We also bear some responsibility for the housing market bubble, and the stock market bubble, and every other bubble we have experienced over the last few years. Collective greed and loss of rationality cause all of these bubbles, as has been well documented since at least the history of tulips. Why did people buy houses they could not afford at the peak of the market? Because they thought the market would continue to go up of course. But before we blame those people, we should remember that the rest of us had a good opportunity to sell our houses at the peak of the market, but did not do so because we did not believe a crash was coming. And if more of us had sold, and fewer of us had bought at those prices, the crash would not have been as severe. So we all contributed to the current downturn, and probably the only way we will reverse it is if we all start contributing to another upturn. Now might be a good time to buy a house, or an American car, or some stock.

And for those who don't remember the famous quote from the comic strip Pogo, the remainder of the title of this post should read " . . . and he is us."

Wednesday, December 3, 2008

Is it better not to have a filibuster-proof majority?

If Martin had won yesterday, giving the Democrats the potential for a 60 vote majority in the Senate (assuming Franken also wins), then the Republicans would be able to claim they got railroaded every time a piece of legislation passed by a party-line vote. And if the Democrats could not get cloture on a particular bill even with a 60 vote majority (for example if one Democrat defected and voted against cloture), then the Republicans would be able to claim that the Democrats can't even muster the discipline to pass their agenda even with a supposedly filibuster-proof majority, and the Democrats would look weak. Either way the Republicans could try to use the situation to their advantage.

With less than 60 votes, the Democrats now need to get a couple of Republicans to vote to cut off debate and allow a vote on their legislation. If they have to work to get a couple of Republican votes, so much the better. That will make their achievements look more bi-partisan. And if the Republicans stick together and block too many pieces of legislation, then the Republicans will look like obstructionists, and their popularity will sink even further.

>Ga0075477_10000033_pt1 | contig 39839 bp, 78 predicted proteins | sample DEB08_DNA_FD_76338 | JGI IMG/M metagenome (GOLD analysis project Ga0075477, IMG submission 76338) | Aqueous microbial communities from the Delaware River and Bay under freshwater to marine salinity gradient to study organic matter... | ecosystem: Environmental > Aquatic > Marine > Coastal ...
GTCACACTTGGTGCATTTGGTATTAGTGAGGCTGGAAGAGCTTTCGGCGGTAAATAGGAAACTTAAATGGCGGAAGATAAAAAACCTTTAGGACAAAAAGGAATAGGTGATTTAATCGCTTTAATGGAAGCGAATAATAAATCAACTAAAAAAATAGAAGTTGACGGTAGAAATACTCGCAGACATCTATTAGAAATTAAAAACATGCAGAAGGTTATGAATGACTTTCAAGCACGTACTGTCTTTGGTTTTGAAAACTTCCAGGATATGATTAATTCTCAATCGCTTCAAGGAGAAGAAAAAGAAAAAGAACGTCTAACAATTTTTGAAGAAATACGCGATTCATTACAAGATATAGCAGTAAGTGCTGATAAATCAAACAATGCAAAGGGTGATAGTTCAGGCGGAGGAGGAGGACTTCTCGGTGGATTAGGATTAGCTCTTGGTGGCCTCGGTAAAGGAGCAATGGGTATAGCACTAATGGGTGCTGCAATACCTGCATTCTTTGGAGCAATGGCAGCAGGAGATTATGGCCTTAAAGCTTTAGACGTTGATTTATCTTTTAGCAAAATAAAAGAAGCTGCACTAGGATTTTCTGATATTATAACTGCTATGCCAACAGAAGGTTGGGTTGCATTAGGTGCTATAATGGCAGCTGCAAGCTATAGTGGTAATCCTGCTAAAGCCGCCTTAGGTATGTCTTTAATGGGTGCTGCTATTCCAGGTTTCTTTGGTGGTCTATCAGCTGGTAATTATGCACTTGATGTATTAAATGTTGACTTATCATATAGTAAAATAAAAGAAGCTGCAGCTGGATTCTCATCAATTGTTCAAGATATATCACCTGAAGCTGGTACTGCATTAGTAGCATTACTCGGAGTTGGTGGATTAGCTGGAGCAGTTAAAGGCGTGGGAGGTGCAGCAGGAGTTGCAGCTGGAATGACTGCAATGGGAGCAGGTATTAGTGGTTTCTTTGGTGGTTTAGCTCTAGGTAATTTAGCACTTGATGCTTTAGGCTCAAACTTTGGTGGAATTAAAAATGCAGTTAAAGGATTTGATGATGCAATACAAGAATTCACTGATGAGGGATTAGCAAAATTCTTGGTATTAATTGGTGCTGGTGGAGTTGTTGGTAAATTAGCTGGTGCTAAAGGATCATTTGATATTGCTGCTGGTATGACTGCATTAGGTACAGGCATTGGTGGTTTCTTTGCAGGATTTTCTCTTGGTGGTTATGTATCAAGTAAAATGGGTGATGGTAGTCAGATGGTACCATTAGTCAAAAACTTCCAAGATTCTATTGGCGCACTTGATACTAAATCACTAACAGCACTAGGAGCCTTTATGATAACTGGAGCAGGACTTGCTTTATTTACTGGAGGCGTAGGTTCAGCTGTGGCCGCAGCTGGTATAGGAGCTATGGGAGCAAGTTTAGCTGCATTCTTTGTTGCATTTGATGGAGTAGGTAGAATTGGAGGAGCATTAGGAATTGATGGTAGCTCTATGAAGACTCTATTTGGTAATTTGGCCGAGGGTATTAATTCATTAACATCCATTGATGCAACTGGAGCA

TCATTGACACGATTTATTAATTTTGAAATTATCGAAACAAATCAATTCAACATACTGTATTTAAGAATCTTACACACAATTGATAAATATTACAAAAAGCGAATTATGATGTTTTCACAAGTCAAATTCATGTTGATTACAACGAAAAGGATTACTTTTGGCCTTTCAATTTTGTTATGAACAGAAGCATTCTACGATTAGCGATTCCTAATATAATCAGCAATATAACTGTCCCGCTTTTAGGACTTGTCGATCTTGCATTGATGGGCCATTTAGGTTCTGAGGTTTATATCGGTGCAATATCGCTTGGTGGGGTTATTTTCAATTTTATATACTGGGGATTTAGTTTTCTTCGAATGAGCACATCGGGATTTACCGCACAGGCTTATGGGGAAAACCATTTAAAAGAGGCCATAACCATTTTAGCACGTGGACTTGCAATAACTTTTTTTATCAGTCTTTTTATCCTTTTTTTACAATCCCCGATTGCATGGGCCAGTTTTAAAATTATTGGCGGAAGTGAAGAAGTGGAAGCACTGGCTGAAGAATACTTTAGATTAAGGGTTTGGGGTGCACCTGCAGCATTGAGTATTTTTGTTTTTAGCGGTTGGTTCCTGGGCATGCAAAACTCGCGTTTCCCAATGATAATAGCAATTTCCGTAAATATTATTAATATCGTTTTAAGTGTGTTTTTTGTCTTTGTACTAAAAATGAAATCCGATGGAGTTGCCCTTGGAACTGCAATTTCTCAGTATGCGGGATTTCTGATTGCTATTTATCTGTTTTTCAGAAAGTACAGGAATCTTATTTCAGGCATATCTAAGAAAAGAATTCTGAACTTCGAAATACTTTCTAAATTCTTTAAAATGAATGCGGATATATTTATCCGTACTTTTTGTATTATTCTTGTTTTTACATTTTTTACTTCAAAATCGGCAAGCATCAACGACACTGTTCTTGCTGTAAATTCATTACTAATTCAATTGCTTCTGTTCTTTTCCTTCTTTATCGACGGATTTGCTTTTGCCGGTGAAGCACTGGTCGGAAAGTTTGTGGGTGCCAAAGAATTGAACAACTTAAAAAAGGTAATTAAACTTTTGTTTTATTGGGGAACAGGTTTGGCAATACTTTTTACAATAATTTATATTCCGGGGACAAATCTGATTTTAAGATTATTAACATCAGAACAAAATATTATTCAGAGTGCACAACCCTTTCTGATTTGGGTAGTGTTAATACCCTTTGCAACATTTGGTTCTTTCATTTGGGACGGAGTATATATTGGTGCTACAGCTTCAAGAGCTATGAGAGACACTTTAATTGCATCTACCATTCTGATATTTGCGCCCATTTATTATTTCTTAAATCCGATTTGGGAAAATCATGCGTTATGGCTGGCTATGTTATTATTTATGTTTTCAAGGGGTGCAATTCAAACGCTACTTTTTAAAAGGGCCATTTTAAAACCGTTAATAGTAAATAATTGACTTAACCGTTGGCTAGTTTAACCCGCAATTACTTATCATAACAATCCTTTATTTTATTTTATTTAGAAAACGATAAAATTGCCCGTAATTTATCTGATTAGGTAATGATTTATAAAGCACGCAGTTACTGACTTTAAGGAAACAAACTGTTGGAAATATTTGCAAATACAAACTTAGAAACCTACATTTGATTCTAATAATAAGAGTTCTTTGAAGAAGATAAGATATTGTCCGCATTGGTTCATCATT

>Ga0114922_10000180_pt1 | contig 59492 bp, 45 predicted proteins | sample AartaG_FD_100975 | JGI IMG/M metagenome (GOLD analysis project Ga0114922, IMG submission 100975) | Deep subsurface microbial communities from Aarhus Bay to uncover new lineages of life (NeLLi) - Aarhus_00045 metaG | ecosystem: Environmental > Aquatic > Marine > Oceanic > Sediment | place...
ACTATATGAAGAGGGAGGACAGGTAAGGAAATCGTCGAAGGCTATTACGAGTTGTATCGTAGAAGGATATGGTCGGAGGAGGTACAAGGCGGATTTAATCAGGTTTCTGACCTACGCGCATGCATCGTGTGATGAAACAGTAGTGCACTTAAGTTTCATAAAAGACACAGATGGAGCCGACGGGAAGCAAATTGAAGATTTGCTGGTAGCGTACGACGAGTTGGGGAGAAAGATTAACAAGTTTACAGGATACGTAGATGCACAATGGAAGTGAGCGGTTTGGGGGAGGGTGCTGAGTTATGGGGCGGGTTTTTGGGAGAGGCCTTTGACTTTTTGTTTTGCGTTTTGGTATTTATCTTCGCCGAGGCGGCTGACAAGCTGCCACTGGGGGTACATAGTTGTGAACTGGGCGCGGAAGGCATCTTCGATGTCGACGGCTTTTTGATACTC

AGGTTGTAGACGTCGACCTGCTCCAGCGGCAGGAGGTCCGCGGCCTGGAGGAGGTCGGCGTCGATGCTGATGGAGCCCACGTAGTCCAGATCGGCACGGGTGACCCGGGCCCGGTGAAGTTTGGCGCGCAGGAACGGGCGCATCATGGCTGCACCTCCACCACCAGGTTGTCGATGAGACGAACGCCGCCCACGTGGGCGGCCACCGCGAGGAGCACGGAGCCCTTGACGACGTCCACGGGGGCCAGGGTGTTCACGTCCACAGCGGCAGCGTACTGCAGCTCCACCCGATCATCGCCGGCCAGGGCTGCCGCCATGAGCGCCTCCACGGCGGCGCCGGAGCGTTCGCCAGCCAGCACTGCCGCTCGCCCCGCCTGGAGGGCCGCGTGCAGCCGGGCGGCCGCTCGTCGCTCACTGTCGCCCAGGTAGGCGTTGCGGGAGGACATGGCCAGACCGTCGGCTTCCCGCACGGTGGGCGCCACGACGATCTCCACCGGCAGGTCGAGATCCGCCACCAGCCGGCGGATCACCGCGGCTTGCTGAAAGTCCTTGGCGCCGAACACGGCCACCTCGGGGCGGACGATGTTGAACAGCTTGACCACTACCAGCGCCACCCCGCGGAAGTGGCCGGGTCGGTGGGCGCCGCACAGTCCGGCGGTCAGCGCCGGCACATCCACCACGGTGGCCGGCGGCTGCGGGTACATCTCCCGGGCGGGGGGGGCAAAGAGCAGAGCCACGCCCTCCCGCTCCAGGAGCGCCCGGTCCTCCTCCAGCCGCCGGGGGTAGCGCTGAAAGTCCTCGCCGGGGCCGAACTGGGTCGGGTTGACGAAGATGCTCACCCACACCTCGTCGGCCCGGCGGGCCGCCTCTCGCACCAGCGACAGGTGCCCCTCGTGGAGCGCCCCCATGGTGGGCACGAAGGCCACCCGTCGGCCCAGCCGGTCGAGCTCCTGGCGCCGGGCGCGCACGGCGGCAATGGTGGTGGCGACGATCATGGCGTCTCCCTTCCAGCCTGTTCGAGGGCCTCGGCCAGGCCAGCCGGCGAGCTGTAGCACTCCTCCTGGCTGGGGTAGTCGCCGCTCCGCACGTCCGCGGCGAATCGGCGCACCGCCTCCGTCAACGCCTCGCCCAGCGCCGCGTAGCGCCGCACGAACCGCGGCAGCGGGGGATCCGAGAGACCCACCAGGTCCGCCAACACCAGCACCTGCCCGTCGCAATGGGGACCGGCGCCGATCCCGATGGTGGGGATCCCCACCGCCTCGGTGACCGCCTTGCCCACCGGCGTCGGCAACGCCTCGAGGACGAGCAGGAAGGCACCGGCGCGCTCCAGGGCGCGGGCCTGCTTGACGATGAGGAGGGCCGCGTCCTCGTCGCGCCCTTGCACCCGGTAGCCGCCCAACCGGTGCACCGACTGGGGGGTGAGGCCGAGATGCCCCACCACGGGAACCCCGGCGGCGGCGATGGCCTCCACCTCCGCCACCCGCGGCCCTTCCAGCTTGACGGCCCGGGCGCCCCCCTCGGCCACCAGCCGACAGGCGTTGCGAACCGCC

We do not have a parliamentary system, and the Senate was not designed to work like the House of Commons, where all the opposition can do is shout at the Prime Minister. We have a system that is supposed to give the minority some real power. So if the people of Georgia voted with their eyes open to maintain the power of the minority to filibuster legislation, well then maybe all we should say is hooray for democracy!

It is also worth remembering that there is no magic number that will always allow the majority to get what they want. Some Democrats will vote with the Republicans on some issues. Some Republicans will vote with the Democrats on other issues. So the shape and size of the majority will always vary depending on the bill that is up for consideration, and the power of the minority to filibuster will also increase or diminish accordingly.

Once again, of course, our president-elect has shown how smart he is by refusing to go to Georgia and campaign for Martin. He must have made a political calculation that Martin would probably lose, and his expenditure of political capital to support a losing candidate would only make him look vulnerable. But maybe Obama would also just as soon be forced to have to get some Republican support for his agenda. He can't very well say he is governing in a post-partisan way if he only needs the support of Democrats in Congress.

Monday, December 1, 2008

Where is all the money coming from?

You have to marvel at this country's capacity to come up with all of the money that new bail-out and stimulus programs are going to cost. Why have we been paralyzed by our supposed inability to pay for other government programs, whether it is the reconstruction of Iraq or Afghanistan, or money for housing, education or transportation projects? Why was it so easy to find $100 billion for AIG, but impossible to maintain this country's roads or bridges? It makes me think our inability to invest in needed projects has resulted more from a failure of political will than from a genuine inability to find the funding. All the time that our political leaders have been telling us that we cannot afford this or that, in fact we could have installed solar panels on every home in America, or built a high speed rail network, or modernized all of our prisons and schools, or funded universal health care for all. Apparently this country's credit is still good enough to run our deficit up another couple of trillion dollars. Right now we are using this credit to save the banks and restore business confidence, and I think we do need to do that. I am a little worried, however, that the current administration is more concerned about reducing the losses of the investing classes, than they are about improving the lives of the working classes. This is one reason the new administration cannot take office too soon.

One hopes that all these new-found sources of financial capacity have not run dry by the time the Obama administration wants to put them to use for the purpose of rebuilding infrastructure. Large scale, well-thought-out public works projects have both an immediate benefit in putting people to work, as well as a long term benefit in creating productive capacity and efficiency. This kind of stimulus package would therefore seem to make a lot more sense than the mindless tax rebates enacted last year. I have confidence that the Obama team's stimulus plan will also be more carefully targeted than the investments in financial institutions that the government is currently making, which are being made with too few strings attached and too much faith in the institutions whose poor judgment got us into this mess in the first place.